INDIVIDUAL winemakers are being urged to visit export destinations themselves rather than delegate the task to help boost sales at a time wine exports are showing little growth and those to the lucrative Chinese market are sliding.
China has become increasingly important to producers, who can generate higher profit from sales there than in traditional and larger markets in the United Kingdom and the United States.
But figures released on Tuesday by Wine Australia, a statutory government authority, show wine exports to China fell 3 per cent to 41.5 million litres in the year to March. This is 23 per cent below a peak 54.6 million litres exported two years ago, The Australian Financial Review reports.
But importantly for wine makers, the value of wine sold to China continues to strengthen, gaining 18 per cent to $5.85 per litre. This compares with $3.14 per litre in 2011, reflecting higher sales of cheaper bulk wine, which were often used in Chinese wine labels.
Tightening conditions in China are being blamed on new President Xi Jinping's austerity measures, which include bans on extravagant spending, such as lavish banquets and excessive gift giving by civil servants. This has put more focus on selling wines through retailers and restaurants.
Wine Australia market development manager James Gosper said distributors and retailers overseas were noticing Australian wine makers were no longer visiting them.
"One piece of advice I have is to return to the markets," Mr Gosper said.
"I visited the UK, US and China (in March) and for the first time people were telling me that Australian wine makers had not visited for a long time.
"We represented our wines like nothing else many years ago. Aussie wine makers were there pouring wines at wine shows and everyone else caught on. Australia has retreated, I think wine makers are saying I can't afford it so I'll send my marketing or sales guy. It has been noted in those markets."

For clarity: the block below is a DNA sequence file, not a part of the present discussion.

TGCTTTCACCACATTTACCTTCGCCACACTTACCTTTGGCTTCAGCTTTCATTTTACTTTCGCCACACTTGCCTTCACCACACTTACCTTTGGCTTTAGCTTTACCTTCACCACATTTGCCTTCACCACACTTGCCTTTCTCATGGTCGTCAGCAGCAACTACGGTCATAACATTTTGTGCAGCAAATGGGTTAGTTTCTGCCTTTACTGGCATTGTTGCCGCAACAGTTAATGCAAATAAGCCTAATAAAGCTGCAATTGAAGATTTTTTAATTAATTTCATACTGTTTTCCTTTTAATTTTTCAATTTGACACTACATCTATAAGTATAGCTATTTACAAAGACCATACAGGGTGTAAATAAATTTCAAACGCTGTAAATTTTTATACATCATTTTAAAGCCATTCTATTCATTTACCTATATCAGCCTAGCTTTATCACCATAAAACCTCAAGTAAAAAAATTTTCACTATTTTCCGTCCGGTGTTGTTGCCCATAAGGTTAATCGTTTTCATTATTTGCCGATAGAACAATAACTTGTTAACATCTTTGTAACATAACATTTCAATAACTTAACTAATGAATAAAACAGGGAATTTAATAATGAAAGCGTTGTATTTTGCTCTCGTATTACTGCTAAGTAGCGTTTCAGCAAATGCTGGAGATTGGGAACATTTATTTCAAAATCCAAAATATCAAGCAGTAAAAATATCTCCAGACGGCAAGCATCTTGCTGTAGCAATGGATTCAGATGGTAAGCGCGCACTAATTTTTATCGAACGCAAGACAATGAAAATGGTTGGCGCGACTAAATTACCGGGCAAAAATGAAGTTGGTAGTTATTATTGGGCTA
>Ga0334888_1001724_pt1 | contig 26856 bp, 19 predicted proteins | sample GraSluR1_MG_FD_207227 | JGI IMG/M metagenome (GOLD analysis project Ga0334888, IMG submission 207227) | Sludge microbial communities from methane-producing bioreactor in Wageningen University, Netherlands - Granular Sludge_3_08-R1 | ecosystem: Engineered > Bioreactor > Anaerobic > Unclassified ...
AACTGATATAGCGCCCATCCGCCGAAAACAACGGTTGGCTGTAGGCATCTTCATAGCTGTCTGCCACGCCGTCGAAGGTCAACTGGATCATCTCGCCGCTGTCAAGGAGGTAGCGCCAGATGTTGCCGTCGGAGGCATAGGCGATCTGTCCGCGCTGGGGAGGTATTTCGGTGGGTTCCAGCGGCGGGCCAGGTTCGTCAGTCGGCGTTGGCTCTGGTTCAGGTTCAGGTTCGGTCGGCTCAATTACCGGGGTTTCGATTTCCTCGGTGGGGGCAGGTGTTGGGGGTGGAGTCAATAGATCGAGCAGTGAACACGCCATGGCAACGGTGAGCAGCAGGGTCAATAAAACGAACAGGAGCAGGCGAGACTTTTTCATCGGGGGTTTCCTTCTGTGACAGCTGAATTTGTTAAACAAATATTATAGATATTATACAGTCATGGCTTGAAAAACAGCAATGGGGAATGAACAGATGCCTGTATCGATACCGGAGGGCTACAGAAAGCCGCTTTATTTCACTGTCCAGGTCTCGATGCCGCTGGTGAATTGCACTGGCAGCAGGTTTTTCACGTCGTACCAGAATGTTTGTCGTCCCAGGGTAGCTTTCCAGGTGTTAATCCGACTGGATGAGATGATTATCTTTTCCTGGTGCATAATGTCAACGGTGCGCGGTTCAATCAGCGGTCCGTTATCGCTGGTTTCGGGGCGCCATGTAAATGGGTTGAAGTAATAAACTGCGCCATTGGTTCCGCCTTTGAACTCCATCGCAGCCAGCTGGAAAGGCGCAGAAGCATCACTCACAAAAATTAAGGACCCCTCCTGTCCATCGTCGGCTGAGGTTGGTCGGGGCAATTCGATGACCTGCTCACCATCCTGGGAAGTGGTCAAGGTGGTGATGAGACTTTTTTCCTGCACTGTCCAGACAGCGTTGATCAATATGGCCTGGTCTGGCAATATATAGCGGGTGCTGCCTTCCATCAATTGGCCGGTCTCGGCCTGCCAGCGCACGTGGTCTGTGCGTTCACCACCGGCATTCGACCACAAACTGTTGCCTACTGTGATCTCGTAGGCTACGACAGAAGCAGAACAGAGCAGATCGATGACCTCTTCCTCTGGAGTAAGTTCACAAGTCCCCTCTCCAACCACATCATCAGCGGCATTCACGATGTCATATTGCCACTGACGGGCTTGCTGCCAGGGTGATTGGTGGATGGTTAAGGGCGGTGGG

Wine Australia statistics show total wine exports grew 2 per cent to 719 million litres in the year to March, with bottled wine up 2 per cent to an average $4.43 a litre and bulk wine up 1 per cent to $1.02 a litre. Higher sales to the US and Canada offset falls to Britain and China. Exports to the US above $7.50 a litre rose 2 per cent to 4 million litres.
Burch Family Wines co-founder Jeff Burch said the rebound in the US did little to persuade him to re-enter that market, which he quit 18 months ago as the high Australian dollar suffocated profits for his Margaret River labels Howard Park and MadFish. The company had been selling wines in the US for nearly two decades. He is not worried about Chinese wine growth slowing. "It was unsustainable and there was a lot of opportunistic sales with bulk wine being sold at 50¢ or 60¢ a litre. But that's all gone now. Growth at the premium end is solid,'' he said.
Mr Burch said rising costs including soaring power bills were contributing to the worst conditions he had experienced in his business's 25-year history.